Tracks are unavailable to ADW's for 4 basic reasons. The horseman's groups disallow access, The State/Province refuses approval of the ADW, exclusive contracts disallow access, or the track itself refuses to deal with the ADW. Each reason for exclusion will be given a weighted rating to be combined with the composite track rating in the end. This item will be included in a later revision.

Information Availability

Tracks have varying degrees of information availability. How fast and reliable do they make their scratches and track conditions available to the public? Do they make track prep info available (harrowing, watering, grass cut on turf course etc.)? How complete is the information? As this is extremely difficult to quantify objectively, this will be included as commentary only in a future release.

Wager Variety

A player friendly track will offer the largest variety of wagers to the customer. This includes 50 cent trifectas and pick-3 and pick-4's as well as 10 cent supers etc. Availability of these player friendly wagers will be considered in the rating of each track. The baseline for each track will be $2 WPS, $1 Quinella, $1 exacta, $1 trifecta, $1 superfecta, $1 pick bets ($2 Pk-6) and early/late daily doubles. This will earn the track an F. Any wager availability beyond this will earn an increasingly higher rating. The WV rating will start with a baseline of 9 minus the number of baseline wagers available (highest possible baseline points will be zero). A point will be awarded for each of: $0.50 trifecta, $0.10 superfecta, $0.50 pick-3, and a $0.50 pick-4.

Field Size

Field Size scores are calculated with the "distance from median" algorithm determined above. For each category, the values used to calculate the scores can be found in the Lookups tab.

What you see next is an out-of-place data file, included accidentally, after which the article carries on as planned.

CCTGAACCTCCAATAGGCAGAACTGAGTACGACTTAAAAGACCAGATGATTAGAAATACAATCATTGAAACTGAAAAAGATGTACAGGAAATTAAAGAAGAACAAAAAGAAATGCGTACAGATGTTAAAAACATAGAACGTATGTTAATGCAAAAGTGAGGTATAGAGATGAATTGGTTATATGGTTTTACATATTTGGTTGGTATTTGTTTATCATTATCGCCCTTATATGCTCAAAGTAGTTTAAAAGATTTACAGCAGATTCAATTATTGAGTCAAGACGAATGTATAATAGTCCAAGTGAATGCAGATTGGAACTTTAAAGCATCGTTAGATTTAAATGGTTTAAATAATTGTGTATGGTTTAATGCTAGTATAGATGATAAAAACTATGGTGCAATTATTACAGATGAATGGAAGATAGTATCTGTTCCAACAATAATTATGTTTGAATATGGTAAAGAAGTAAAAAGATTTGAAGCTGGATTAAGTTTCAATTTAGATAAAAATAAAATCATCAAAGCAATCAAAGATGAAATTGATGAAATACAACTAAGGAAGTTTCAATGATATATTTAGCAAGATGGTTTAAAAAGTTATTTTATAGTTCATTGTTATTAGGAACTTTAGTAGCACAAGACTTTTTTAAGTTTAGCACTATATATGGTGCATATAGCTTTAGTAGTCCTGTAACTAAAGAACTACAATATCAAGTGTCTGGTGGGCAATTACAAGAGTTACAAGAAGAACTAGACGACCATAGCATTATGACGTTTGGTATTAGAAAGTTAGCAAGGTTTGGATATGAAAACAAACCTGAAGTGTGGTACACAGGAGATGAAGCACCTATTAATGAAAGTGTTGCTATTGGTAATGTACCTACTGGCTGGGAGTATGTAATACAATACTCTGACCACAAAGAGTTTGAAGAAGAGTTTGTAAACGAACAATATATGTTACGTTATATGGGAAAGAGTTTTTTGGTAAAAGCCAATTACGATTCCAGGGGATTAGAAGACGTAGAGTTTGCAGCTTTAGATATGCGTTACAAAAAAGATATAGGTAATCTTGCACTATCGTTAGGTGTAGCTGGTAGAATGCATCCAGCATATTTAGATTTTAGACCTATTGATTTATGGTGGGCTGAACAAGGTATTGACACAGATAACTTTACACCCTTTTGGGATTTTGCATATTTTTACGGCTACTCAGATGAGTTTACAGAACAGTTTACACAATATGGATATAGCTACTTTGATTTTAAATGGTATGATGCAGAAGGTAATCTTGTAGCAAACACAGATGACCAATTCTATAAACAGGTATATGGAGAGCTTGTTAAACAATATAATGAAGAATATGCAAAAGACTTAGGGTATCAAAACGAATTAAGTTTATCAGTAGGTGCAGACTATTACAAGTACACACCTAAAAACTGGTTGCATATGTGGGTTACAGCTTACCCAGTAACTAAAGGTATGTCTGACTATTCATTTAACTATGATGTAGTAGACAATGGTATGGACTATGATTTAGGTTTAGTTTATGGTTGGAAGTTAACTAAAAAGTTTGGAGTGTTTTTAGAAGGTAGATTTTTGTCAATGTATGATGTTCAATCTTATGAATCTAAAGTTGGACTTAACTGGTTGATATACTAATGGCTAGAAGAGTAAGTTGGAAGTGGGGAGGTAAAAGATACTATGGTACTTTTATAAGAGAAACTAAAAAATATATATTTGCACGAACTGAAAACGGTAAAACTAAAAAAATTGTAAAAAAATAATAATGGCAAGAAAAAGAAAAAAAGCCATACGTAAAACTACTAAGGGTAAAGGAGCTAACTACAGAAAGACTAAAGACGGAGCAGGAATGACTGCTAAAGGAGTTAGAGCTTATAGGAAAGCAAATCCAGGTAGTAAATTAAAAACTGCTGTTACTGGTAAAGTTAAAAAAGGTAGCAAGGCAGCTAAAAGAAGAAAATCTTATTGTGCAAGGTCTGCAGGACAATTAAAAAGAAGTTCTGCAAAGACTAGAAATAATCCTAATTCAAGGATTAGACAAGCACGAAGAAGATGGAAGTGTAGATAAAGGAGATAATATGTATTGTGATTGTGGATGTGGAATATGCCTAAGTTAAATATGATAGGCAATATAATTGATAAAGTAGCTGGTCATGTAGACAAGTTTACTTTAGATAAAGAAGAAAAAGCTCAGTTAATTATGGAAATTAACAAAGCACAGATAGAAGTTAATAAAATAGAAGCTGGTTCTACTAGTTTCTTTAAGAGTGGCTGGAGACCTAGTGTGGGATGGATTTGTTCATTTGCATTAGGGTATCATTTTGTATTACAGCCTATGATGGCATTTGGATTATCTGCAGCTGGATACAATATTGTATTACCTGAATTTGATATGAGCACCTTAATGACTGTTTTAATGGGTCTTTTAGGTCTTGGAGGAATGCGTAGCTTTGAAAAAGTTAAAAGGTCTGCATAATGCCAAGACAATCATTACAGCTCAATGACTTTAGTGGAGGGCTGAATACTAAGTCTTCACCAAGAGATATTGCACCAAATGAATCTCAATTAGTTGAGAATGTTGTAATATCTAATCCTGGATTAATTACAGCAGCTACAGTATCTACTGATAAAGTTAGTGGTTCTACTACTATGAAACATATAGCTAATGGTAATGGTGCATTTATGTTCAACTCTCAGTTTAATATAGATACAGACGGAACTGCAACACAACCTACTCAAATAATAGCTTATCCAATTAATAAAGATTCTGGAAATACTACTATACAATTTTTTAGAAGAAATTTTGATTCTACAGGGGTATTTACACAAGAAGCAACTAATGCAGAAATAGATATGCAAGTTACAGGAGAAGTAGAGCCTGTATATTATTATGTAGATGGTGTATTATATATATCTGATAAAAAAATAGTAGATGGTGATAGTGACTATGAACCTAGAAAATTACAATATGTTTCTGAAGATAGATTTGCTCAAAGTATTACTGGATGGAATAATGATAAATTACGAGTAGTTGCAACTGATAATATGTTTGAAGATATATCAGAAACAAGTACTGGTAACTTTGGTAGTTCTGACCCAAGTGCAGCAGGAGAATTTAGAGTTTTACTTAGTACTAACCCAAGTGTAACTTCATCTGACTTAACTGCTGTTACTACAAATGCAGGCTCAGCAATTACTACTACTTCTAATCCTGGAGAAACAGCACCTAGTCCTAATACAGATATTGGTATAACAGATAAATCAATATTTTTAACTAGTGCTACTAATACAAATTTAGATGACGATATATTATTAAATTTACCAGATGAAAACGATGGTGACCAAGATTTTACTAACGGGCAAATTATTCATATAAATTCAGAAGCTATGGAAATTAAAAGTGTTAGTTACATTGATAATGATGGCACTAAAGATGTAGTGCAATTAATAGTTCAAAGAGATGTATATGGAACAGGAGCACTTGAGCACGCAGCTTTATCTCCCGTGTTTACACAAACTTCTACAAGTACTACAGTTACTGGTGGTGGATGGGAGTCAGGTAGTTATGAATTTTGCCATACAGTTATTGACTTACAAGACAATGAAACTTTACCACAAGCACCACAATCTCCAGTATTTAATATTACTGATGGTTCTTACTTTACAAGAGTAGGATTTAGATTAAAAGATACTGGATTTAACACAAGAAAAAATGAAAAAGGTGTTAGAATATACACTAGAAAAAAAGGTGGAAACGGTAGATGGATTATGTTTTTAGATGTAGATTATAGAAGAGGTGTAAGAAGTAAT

Does the track make their video available for free? How about replays? This will be included as a comment only and otherwise have no impact on the ratings. To be included in a later release.


Handle scores are calculated with the "distance from median" algorithm determined above. For each category, the values used to calculate the scores can be found in the Lookups tab.

Signal Distribution

The biggest area of growth today in horse racing is the ADW market. 20% of all handle goes through the internet, and that percentage is increasing. To distribute a tracks signal to advance deposit wagering companies, so people can play racing with the convenience needed in modern society, a track charges a "signal fee", and these fees vary. A reasonable signal fee allows horseplayers to benefit through i) Player Rewards and ii) Innovations to ADW platforms, which helps grow racing. A high signal fee has the exact opposite effect. In addition, when a track makes a signal fee available to all ADW's with a minimum of restriction this is an added convenience to horseplayers because this ensures they do not have to belong to more than one ADW.

The letter grades given for Distribution are as follows:

Letter Grade "A": Reasonable Signal Fee and Minor or No Restrictions
Letter Grade "B": Moderate Signal Fee and/or Restrictions.
Letter Grade "C": Moderately High Signal Fee and/or Restrictions
Letter Grade "D": High Signal Fee and/or Restrictions
Letter Grade "E": Very High Signal Fee and/or Multiple Restrictions

Composite Rating

The composite rating will be comprised of a weighted sum of each of the individual ratings. Initial grading will be comprised of the takeout being weighted 10x, field size 6x, wager variety 2x, handle 2.5x and signal distribution 1x. The range of numeric value possible under this rating system is 0 through 4.

Grades were assigned as follows:

3.85 - 4 = A
3.51 - 3.84 = A-
3.16 - 3.50 = B+
2.85 - 3.15 = B
2.51 - 2.84 = B-
2.16 - 2.50 = C+
1.85 - 2.15 = C
1.51 - 1.84 = C-
1.16 - 1.50 = D+
0.85 - 1.15 = D
0.51 - 0.84 = D-
< 0.51 = F